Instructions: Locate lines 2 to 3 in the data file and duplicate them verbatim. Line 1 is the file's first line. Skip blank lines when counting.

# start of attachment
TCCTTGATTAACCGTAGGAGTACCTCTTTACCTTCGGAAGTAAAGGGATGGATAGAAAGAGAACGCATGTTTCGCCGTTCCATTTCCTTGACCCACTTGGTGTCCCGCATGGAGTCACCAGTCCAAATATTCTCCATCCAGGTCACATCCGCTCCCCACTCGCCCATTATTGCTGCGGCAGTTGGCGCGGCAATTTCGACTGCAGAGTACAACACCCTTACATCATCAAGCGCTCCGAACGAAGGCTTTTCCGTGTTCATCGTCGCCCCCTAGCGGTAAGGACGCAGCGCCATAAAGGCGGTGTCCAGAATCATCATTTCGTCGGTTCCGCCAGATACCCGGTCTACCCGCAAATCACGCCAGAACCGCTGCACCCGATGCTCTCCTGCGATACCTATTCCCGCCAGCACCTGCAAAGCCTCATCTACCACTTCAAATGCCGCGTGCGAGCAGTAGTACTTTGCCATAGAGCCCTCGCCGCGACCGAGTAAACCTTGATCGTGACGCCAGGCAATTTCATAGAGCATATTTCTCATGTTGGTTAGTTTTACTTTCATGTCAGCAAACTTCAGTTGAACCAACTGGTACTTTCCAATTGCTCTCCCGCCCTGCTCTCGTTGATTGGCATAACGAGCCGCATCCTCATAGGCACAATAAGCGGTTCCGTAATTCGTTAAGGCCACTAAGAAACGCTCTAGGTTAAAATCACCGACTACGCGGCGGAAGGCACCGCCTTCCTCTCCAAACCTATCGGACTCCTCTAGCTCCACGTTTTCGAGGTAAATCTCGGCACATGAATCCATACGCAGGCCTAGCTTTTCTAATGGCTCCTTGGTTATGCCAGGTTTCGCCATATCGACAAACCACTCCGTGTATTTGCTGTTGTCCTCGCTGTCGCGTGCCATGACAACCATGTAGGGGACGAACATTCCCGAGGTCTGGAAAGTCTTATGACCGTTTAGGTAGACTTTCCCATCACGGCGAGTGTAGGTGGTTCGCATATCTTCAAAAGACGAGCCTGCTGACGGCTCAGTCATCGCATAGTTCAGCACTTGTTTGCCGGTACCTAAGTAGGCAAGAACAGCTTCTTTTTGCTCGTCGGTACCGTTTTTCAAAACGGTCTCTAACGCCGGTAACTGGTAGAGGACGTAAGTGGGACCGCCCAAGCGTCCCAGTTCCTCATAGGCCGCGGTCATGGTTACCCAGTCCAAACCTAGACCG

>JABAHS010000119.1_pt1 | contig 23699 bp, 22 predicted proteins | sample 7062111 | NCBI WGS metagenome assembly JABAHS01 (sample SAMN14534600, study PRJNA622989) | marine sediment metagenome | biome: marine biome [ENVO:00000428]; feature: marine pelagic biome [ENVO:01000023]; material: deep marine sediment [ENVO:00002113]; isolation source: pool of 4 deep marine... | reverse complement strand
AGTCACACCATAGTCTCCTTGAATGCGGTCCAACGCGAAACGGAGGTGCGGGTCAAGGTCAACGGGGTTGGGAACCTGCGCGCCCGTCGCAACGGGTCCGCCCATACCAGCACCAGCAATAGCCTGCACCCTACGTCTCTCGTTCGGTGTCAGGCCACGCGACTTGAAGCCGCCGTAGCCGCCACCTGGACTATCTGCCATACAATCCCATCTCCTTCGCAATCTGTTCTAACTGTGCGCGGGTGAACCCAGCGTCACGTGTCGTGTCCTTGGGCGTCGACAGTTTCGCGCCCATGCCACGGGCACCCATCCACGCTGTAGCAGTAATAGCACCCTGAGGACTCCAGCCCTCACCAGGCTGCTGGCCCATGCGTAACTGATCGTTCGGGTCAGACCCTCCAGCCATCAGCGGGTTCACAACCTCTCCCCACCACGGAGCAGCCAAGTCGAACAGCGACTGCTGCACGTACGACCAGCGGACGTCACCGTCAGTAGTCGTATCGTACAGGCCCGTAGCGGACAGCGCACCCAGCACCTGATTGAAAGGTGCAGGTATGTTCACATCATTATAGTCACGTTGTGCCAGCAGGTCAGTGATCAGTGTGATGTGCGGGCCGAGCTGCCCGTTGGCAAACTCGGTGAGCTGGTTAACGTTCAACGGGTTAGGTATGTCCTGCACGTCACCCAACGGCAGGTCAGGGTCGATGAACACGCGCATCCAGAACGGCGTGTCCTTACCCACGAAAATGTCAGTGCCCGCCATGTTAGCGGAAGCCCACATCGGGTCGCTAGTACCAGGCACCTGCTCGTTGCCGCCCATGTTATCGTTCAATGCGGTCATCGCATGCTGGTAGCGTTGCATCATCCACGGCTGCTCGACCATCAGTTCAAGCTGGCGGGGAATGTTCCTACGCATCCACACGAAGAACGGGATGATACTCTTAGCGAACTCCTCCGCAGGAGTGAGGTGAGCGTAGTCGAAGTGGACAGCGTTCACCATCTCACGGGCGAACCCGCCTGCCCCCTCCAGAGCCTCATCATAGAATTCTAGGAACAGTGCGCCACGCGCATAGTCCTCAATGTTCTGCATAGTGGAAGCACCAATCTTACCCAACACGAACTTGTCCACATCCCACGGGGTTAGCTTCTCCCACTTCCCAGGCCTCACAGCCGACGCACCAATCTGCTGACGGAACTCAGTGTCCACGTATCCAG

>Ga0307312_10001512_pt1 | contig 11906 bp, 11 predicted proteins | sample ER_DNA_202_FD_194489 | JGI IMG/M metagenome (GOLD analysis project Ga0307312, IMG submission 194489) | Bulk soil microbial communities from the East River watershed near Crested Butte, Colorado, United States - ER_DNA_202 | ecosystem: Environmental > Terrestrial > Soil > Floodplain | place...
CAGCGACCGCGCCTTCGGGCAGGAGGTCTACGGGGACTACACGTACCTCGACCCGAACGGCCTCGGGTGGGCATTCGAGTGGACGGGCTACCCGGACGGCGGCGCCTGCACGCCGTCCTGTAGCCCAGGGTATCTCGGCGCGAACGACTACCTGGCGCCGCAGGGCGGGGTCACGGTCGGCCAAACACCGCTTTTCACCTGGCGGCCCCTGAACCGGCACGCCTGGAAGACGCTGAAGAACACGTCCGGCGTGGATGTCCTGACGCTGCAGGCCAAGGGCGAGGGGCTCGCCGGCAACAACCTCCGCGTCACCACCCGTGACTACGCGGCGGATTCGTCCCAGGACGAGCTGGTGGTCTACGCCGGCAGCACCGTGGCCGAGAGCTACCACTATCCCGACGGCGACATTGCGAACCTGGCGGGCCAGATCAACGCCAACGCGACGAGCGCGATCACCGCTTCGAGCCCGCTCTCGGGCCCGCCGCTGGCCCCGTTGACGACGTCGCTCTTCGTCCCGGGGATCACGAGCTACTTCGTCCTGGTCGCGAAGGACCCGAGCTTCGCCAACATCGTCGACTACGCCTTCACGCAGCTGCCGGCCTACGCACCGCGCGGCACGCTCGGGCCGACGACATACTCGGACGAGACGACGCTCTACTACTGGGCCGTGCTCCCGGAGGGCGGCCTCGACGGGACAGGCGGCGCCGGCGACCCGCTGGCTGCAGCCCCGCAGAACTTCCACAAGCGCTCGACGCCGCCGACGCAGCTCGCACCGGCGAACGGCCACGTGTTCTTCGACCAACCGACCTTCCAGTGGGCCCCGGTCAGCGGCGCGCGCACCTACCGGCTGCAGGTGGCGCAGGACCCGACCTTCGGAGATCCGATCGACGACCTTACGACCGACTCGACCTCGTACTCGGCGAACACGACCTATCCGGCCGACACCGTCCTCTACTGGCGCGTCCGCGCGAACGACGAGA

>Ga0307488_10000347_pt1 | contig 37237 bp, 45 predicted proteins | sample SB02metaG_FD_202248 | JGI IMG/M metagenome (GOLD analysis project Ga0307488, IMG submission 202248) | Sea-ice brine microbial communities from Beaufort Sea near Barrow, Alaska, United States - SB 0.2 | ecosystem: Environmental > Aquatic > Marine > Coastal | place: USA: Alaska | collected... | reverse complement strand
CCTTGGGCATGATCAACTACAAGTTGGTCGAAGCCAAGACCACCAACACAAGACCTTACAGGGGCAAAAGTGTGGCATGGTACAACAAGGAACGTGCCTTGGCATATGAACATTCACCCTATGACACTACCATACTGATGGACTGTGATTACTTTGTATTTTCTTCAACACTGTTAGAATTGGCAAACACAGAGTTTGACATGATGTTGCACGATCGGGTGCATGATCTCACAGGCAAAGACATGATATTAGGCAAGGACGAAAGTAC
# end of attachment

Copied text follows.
>JABAHS010000119.1_pt1 | contig 23699 bp, 22 predicted proteins | sample 7062111 | NCBI WGS metagenome assembly JABAHS01 (sample SAMN14534600, study PRJNA622989) | marine sediment metagenome | biome: marine biome [ENVO:00000428]; feature: marine pelagic biome [ENVO:01000023]; material: deep marine sediment [ENVO:00002113]; isolation source: pool of 4 deep marine... | reverse complement strand
AGTCACACCATAGTCTCCTTGAATGCGGTCCAACGCGAAACGGAGGTGCGGGTCAAGGTCAACGGGGTTGGGAACCTGCGCGCCCGTCGCAACGGGTCCGCCCATACCAGCACCAGCAATAGCCTGCACCCTACGTCTCTCGTTCGGTGTCAGGCCACGCGACTTGAAGCCGCCGTAGCCGCCACCTGGACTATCTGCCATACAATCCCATCTCCTTCGCAATCTGTTCTAACTGTGCGCGGGTGAACCCAGCGTCACGTGTCGTGTCCTTGGGCGTCGACAGTTTCGCGCCCATGCCACGGGCACCCATCCACGCTGTAGCAGTAATAGCACCCTGAGGACTCCAGCCCTCACCAGGCTGCTGGCCCATGCGTAACTGATCGTTCGGGTCAGACCCTCCAGCCATCAGCGGGTTCACAACCTCTCCCCACCACGGAGCAGCCAAGTCGAACAGCGACTGCTGCACGTACGACCAGCGGACGTCACCGTCAGTAGTCGTATCGTACAGGCCCGTAGCGGACAGCGCACCCAGCACCTGATTGAAAGGTGCAGGTATGTTCACATCATTATAGTCACGTTGTGCCAGCAGGTCAGTGATCAGTGTGATGTGCGGGCCGAGCTGCCCGTTGGCAAACTCGGTGAGCTGGTTAACGTTCAACGGGTTAGGTATGTCCTGCACGTCACCCAACGGCAGGTCAGGGTCGATGAACACGCGCATCCAGAACGGCGTGTCCTTACCCACGAAAATGTCAGTGCCCGCCATGTTAGCGGAAGCCCACATCGGGTCGCTAGTACCAGGCACCTGCTCGTTGCCGCCCATGTTATCGTTCAATGCGGTCATCGCATGCTGGTAGCGTTGCATCATCCACGGCTGCTCGACCATCAGTTCAAGCTGGCGGGGAATGTTCCTACGCATCCACACGAAGAACGGGATGATACTCTTAGCGAACTCCTCCGCAGGAGTGAGGTGAGCGTAGTCGAAGTGGACAGCGTTCACCATCTCACGGGCGAACCCGCCTGCCCCCTCCAGAGCCTCATCATAGAATTCTAGGAACAGTGCGCCACGCGCATAGTCCTCAATGTTCTGCATAGTGGAAGCACCAATCTTACCCAACACGAACTTGTCCACATCCCACGGGGTTAGCTTCTCCCACTTCCCAGGCCTCACAGCCGACGCACCAATCTGCTGACGGAACTCAGTGTCCACGTATCCAG